We know how important it is for patients and families to be able to see visitors. Please help us keep our patients and staff as safe as possible by checking the guidance below before you visiting.
We recognise the impact that a long stay in hospital can have on families and the importance of maintaining strong communication. Our ward staff are keeping in touch with patients’ next of kin directly and our Voluntary Services team can help pass on personal messages from family and friends.
After suspending visiting earlier in the year, we are now able to offer limited visiting to some wards at the discretion of the nurse in-charge.”
We recognise the impact that a long stay in hospital can have on families and the importance of maintaining strong communication. Our ward staff are keeping in touch with patients’ next of kin directly and our Patient Advice and Liaison Service (PALS) can help pass on personal messages from family and friends.
The Queen Alexandra Hospital is located just on the hill slopes of Portsdown Hill overlooking Portsmouth. It is conveniently situated for both the M27 and A3M.
Family members and carers play an important role in supporting patients during an episode of ill health. We are committed to the active involvement of family members, friends and carers during a hospital stay. Family members and carers play an important role in supporting patients during an episode of ill health.
More information on visiting hospital for an appointment.
If you've had experience of using our services and would like to make a comment then please contact the Patient Advice and Liaison Service (PALS). Your views are very important to us and we would like to hear where you think improvements are needed or where things have gone so well that you would like to share your thanks or gratitude with the staff involved. When things have not gone so well then you can be sure that we want to hear from you, so please get in touch with PALS.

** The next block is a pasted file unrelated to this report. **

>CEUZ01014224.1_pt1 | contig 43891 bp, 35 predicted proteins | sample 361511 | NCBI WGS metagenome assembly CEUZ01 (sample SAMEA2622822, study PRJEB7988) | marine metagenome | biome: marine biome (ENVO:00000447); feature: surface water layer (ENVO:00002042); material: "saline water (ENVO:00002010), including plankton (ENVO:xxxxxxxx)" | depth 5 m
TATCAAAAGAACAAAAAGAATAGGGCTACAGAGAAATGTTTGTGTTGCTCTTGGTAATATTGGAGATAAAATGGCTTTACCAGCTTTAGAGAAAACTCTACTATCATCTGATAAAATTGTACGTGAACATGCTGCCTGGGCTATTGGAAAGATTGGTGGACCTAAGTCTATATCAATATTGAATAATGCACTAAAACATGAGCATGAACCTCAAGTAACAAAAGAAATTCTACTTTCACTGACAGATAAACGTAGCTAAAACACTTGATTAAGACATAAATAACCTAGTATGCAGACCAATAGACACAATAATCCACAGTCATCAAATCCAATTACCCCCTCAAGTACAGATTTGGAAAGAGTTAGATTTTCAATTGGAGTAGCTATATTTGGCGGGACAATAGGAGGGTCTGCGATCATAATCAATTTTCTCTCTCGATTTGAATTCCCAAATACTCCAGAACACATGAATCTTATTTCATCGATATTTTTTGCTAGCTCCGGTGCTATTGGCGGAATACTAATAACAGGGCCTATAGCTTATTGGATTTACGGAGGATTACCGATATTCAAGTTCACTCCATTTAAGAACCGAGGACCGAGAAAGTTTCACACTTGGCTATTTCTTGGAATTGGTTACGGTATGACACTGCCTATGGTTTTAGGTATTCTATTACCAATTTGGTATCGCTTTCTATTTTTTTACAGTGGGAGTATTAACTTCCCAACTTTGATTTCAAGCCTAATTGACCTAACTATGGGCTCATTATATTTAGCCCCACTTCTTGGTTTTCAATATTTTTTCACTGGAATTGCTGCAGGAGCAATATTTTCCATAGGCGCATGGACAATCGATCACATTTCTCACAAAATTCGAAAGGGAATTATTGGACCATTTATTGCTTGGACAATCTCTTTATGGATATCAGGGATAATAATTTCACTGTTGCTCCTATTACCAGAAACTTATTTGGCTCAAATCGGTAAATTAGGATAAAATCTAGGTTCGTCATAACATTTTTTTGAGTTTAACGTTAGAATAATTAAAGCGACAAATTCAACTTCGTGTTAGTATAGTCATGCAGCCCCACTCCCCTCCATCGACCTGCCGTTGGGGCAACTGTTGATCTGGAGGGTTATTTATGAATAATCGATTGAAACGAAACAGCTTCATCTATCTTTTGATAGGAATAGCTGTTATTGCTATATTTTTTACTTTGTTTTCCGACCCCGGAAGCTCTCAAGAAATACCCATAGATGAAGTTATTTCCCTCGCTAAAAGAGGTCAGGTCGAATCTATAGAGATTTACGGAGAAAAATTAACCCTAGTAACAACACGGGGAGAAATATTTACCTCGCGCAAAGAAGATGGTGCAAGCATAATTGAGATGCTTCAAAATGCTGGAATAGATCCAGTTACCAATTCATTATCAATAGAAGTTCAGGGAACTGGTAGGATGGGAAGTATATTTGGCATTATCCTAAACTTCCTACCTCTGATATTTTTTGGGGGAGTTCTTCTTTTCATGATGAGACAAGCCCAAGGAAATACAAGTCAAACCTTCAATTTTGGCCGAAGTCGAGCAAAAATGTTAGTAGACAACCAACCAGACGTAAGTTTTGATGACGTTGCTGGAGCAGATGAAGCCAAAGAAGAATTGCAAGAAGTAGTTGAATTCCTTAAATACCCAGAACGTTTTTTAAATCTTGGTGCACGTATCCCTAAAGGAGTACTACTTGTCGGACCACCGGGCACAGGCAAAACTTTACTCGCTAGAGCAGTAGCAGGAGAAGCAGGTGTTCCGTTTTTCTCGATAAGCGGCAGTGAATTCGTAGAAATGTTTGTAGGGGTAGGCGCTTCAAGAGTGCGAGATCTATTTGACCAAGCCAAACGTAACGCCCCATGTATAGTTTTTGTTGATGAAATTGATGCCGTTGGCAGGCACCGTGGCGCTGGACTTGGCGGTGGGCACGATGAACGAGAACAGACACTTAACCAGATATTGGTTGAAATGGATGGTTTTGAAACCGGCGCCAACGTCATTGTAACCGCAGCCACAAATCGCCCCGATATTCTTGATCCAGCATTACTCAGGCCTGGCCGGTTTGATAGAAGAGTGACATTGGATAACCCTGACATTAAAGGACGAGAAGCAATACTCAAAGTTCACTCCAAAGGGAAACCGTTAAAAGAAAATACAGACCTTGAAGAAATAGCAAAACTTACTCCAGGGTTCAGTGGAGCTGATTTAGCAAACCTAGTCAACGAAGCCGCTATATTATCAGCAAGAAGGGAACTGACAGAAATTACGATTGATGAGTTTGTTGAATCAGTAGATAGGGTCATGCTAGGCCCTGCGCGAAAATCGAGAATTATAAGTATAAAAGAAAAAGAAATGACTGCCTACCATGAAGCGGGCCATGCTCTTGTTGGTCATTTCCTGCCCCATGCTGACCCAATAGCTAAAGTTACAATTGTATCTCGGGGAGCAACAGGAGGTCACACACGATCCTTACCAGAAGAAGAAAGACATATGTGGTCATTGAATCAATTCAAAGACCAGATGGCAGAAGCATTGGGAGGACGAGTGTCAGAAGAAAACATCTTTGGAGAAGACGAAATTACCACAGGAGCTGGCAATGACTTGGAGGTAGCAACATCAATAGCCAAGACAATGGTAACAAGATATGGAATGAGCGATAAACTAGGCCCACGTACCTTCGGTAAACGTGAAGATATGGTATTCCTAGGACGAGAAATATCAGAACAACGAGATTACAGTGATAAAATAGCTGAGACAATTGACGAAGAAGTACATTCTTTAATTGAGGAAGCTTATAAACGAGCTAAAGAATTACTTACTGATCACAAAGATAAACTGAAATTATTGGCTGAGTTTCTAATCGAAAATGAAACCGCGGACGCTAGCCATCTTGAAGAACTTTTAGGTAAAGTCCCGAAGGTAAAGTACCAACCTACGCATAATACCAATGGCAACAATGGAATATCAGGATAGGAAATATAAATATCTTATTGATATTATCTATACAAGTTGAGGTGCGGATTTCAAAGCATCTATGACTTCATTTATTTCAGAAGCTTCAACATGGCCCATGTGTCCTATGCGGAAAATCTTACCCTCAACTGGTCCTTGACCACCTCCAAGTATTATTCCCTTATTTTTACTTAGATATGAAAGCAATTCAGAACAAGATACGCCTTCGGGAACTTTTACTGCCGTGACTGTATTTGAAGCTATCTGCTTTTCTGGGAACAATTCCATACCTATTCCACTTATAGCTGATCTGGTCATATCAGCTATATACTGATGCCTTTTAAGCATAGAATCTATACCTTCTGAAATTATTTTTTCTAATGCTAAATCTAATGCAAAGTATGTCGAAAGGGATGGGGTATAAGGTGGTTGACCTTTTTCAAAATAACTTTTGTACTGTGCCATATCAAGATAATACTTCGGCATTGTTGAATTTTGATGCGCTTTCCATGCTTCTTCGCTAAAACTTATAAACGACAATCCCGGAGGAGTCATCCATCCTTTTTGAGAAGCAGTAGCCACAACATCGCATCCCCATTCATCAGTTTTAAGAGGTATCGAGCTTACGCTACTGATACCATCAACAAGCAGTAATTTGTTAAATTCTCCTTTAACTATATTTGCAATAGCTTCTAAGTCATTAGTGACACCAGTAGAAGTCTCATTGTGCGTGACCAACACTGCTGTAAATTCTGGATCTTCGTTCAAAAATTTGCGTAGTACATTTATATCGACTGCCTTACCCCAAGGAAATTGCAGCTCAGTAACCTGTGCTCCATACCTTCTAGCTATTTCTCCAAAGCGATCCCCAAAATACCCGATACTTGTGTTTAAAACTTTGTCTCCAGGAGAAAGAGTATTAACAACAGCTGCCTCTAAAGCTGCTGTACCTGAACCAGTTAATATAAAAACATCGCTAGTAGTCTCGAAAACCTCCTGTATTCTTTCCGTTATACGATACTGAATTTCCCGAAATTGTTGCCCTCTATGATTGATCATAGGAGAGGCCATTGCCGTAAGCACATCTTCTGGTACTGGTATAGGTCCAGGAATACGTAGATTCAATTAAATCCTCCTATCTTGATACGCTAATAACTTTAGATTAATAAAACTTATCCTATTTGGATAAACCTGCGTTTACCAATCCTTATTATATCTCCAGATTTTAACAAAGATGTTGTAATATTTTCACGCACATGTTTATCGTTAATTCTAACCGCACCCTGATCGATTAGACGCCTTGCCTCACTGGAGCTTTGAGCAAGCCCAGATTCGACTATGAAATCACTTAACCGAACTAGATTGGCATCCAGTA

Our Strategy – Working Together, Improving Together
Our strategy sets out our vision, values, strategic aims and most importantly, how we will deliver against these ambitions for our patients, communities, and people in the future.
It is not just a document, it is for and about everyone at PHU, building on what we have achieved with a renewed focus on continuous improvement and the need to continue to work together and improve together to achieve our goals.
A full copy of the strategy can be downloaded here.
For more information, please visit our strategy webpage.
There are lots of opportunities for you to get involved with the Trust, from volunteering to attending our public meetings, our Annual General Meeting or our hospital open day which is held every year.
We welcome and value your feedback and use the views you share with us in a number of ways to learn and make improvements as well as sharing best practice. Feedback can be provided in a number of ways.
Date: 07 March 2022
Today is International Women’s Day and clinical medical physicist Shakardokht Jafari wanted to share about her role in the NHS and encourage more women to celebrate their career and business achievements.
Shakardokht said: “As a medical physicist I am passionate about using science and research outcomes to make a difference to people’s lives.
"That is why I founded the start-up company, TrueInvivo; to rescue my PhD findings from the library shelf and bring them to life. For this, I won various prestigious awards including “Women in Innovation” award from InnovateUK in 2016.
“I discovered that low-cost commercial glass beads can be used as excellent radiation detectors – far better than many other devices used now. Although that discovery was published, we have developed ideas to use such devices in novel ways for which we have patent applications.
“I also work as a visiting researcher at the University of Surrey, I focus on research and development of new radiation detection technologies and improvement of existing ones – not only for patient use but also to apply it in other industries such as nuclear, food irradiation, blood sterilization and UV dosimetry.
“All this up-to-date practical experience, together with my previous work at the Kabul Medical University and at the Royal Surrey Hospital, just feeds my passion to improve people’s lives.
“I supervise students and researchers in the UK, and in other countries, including Malaysia, Australia, Iran and Afghanistan on their research. I even get some sleep sometimes!
“Still up to date, there are much fewer entrepreneurial female scientists, about 7%, and celebrating the success of women on IWD hopefully brings a change to this situation.”